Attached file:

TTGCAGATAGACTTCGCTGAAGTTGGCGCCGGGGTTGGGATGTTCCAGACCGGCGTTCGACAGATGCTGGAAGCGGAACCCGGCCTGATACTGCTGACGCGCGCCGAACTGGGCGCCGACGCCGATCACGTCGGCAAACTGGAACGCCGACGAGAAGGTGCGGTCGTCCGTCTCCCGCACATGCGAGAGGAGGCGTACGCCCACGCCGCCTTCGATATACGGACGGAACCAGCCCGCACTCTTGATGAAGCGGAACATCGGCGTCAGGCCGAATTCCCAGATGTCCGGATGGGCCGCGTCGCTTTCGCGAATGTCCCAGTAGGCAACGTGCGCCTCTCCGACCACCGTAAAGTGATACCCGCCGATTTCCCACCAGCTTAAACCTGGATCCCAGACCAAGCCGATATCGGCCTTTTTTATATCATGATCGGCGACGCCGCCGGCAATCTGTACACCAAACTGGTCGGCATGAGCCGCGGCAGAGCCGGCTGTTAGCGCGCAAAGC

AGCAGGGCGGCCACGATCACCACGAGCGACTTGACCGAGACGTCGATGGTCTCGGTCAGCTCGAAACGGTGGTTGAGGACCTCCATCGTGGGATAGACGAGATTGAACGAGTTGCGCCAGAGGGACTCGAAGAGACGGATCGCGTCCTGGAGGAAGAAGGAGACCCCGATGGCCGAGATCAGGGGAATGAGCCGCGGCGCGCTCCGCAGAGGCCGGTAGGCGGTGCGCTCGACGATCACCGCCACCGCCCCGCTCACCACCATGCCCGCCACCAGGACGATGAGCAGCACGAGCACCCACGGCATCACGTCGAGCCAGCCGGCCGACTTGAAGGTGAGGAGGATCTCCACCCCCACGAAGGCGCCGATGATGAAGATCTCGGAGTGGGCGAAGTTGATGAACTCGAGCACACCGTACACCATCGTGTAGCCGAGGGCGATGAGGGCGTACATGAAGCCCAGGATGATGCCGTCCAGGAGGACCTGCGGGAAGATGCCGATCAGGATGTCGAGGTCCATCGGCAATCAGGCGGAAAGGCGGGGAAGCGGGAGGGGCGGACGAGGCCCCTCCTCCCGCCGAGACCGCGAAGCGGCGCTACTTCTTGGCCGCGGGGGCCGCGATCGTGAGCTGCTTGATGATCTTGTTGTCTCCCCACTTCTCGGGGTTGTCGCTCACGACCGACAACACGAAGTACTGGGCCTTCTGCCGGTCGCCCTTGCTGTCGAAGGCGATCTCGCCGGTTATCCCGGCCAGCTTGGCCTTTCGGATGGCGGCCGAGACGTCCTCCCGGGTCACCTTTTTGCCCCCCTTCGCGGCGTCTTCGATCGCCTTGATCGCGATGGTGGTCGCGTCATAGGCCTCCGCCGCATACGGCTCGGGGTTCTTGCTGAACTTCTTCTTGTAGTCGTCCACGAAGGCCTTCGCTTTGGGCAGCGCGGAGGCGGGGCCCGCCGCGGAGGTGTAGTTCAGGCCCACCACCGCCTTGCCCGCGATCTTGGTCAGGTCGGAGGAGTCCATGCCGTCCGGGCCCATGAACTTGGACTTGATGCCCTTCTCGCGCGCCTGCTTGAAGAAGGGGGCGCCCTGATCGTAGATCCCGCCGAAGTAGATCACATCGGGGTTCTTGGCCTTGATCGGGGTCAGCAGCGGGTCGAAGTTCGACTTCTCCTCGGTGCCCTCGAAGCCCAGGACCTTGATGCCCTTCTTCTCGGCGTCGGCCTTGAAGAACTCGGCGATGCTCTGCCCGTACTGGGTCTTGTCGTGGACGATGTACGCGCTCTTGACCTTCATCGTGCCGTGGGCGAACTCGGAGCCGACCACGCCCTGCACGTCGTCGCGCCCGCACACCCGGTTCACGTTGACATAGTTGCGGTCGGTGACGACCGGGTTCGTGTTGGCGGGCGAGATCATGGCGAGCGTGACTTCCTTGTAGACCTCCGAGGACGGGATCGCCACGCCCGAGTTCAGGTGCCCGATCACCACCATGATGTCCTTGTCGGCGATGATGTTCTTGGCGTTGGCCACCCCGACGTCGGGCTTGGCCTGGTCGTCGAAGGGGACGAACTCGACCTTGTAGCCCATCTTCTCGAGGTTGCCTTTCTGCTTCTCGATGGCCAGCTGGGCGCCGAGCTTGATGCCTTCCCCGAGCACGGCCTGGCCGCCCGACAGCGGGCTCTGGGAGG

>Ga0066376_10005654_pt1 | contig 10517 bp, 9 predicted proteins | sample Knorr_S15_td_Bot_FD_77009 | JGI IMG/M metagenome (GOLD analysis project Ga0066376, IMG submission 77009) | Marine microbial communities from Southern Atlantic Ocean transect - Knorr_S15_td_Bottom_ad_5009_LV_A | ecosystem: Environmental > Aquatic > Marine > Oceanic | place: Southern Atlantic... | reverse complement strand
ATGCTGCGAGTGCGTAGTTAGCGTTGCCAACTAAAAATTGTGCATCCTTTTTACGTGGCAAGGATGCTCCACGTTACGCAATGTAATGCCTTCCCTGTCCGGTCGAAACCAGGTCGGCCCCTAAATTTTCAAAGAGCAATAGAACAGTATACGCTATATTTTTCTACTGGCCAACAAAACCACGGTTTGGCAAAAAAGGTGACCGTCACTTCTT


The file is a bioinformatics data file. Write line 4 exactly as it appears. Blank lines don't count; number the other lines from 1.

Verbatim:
ATGCTGCGAGTGCGTAGTTAGCGTTGCCAACTAAAAATTGTGCATCCTTTTTACGTGGCAAGGATGCTCCACGTTACGCAATGTAATGCCTTCCCTGTCCGGTCGAAACCAGGTCGGCCCCTAAATTTTCAAAGAGCAATAGAACAGTATACGCTATATTTTTCTACTGGCCAACAAAACCACGGTTTGGCAAAAAAGGTGACCGTCACTTCTT